UK under 'no illusions' about EU opposition to Internal Market Bill - Taoiseach
TAOISEACH Micheál Martin has said legal proceedings initiated by the European Commission against the UK were "to be expected".
He said the British government was "under no illusions" about the strength of opposition to legislation overriding key elements of the Withdrawal Agreement, but he was still hopeful talks on a trade deal could get to a more "intense phase over the next week or so".
The comments followed a meeting with commission President Ursula von der Leyen, after Mr Martin travelled to Brussels for a special meeting of the European Council yesterday.
Ms von der Leyen said a "letter of formal notification" would be sent to the UK as the first step in an "infringement procedure" after it rejected a demand to withdraw provisions from the Internal Market Bill by the end of September.
She gave no indication about what action could follow, although under the terms of the Withdrawal Agreement the EU could take Britain to the European Court of Justice.
A British government spokesman said they would respond "in due course".
"We have clearly set out our reasons for introducing the measures related to the Northern Ireland protocol.
"We need to create a legal safety net to protect the integrity of the UK's internal market, ensure ministers can always deliver on their obligations to Northern Ireland and protect the gains from the peace process."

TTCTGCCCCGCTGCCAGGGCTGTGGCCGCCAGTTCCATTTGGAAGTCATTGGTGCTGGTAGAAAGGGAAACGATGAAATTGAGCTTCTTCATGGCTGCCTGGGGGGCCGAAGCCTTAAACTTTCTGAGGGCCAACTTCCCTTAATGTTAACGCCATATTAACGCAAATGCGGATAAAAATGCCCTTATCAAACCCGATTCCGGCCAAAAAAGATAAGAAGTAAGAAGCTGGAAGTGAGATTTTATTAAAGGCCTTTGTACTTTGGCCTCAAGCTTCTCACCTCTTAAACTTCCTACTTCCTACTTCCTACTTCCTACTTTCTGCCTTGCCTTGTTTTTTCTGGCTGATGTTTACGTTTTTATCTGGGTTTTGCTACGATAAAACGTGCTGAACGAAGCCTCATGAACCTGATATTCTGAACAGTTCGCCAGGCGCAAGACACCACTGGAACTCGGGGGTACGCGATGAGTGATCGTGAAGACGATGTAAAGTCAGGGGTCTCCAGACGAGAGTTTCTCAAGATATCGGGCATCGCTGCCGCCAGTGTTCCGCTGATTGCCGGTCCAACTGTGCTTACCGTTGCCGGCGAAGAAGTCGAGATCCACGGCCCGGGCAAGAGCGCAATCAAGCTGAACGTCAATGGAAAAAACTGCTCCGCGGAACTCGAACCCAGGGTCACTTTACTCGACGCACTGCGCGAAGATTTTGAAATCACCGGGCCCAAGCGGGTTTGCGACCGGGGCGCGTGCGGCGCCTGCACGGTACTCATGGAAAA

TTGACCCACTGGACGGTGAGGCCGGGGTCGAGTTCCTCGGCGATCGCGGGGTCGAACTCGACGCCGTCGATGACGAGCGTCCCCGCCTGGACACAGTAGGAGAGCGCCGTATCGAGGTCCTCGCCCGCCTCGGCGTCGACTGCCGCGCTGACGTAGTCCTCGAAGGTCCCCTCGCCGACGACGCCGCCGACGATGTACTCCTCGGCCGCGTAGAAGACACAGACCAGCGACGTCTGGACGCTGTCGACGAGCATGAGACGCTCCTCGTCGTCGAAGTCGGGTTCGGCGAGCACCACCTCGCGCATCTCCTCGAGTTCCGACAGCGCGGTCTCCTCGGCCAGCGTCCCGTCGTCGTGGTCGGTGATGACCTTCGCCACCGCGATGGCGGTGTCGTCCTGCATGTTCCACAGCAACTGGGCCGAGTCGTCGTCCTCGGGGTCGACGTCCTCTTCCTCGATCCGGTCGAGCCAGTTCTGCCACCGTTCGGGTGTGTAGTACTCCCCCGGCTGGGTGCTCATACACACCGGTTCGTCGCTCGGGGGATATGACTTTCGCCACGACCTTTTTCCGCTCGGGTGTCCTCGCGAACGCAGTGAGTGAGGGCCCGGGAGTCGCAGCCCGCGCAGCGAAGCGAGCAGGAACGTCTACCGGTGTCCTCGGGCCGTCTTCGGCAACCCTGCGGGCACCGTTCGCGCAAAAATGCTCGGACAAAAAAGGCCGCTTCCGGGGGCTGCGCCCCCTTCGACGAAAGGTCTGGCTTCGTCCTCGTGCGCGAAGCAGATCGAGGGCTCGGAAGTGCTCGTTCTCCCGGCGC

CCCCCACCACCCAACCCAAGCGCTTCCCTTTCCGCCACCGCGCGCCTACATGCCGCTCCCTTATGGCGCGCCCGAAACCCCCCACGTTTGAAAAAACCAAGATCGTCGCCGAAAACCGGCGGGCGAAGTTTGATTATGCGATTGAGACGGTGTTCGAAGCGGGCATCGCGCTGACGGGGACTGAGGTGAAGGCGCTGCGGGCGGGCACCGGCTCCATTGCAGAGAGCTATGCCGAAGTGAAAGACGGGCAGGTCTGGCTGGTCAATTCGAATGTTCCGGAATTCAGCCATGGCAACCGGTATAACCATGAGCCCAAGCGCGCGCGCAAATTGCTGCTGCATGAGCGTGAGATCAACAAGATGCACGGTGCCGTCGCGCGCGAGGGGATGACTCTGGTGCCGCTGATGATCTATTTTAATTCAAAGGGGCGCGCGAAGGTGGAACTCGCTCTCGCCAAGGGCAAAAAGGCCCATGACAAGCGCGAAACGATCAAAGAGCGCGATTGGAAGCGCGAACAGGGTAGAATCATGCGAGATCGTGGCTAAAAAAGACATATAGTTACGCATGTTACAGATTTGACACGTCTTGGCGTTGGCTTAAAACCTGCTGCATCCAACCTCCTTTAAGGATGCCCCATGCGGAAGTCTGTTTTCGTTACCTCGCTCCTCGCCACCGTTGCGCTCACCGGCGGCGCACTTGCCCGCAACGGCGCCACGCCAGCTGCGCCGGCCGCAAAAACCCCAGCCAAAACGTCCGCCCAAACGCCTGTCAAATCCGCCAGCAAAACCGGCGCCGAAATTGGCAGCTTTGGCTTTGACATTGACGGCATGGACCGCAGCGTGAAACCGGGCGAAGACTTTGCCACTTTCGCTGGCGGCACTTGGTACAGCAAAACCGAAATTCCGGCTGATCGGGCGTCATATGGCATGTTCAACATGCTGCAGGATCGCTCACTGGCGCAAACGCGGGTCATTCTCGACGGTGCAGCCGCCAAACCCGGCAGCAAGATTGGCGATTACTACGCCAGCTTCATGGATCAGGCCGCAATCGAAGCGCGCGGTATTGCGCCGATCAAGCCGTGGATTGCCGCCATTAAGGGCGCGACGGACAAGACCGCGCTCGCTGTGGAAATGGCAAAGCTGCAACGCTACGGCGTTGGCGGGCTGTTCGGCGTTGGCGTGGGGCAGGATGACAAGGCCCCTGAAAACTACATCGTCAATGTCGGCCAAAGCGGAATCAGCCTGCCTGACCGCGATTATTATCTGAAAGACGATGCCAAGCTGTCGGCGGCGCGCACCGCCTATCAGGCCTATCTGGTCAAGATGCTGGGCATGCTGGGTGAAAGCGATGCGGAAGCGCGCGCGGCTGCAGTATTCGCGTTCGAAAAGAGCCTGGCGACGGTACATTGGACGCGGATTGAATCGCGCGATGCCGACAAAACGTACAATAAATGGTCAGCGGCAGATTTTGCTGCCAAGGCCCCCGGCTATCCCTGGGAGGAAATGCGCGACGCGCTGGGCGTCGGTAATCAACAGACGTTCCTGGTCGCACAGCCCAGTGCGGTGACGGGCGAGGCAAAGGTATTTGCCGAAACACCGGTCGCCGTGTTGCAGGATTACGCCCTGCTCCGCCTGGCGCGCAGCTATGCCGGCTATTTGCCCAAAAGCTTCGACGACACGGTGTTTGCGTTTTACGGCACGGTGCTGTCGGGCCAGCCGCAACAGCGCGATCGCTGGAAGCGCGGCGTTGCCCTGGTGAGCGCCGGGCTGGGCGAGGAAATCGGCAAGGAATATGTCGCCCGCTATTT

Mr Martin said the Irish government supports the commission in its actions.
The Fianna Fáil leader told RTÉ there is "concern" across Europe at the unilateral action by the British government on the Northern Ireland protocol and the UK Government needed to "resile" from that.
"Parallel with that we are conscious of the need to conclude a comprehensive relationship agreement with the UK which is in the best interests of the people of Europe, the UK and Ireland," he said.
While Mr Martin said he was hopeful that talks would become more intense he also cautioned that the issues were "very substantive".
DUP parliamentary leader Sir Jeffrey Donaldson accused the EU of using Northern Ireland "as a bargaining chip to secure favourable trade terms" and said the Prime Minister "was right to protect the integrity of the UK's internal market".
"The Internal Market Bill in and of itself does not breach international law," he said.
But SDLP leader Colum Eastwood described the British government's position as "a bad faith breach of responsibilities entered into by Boris Johnson a year ago" and said he should withdraw the bill.
Sinn Féin president Mary Lou McDonald also welcomed "the EU is taking action to confront unacceptable British government threats to breach international law" and said it "reflects the dismay felt internationally at Britain's behaviour over Brexit".
Alliance MP Stephen Farry said the commission's action "was the inevitable consequence of the UK's refusal to remove its outrageous and extraordinary threat of breaching the terms of the existing Withdrawal Agreement and international law".
Patrick Corrigan of Amnesty International also said the legal proceedings are "a welcome attempt to ensure that the UK abides by its international treaty commitments", claiming the bill "fundamentally undermines the Belfast/Good Friday Agreement and the principle of no diminution of rights and equality safeguards".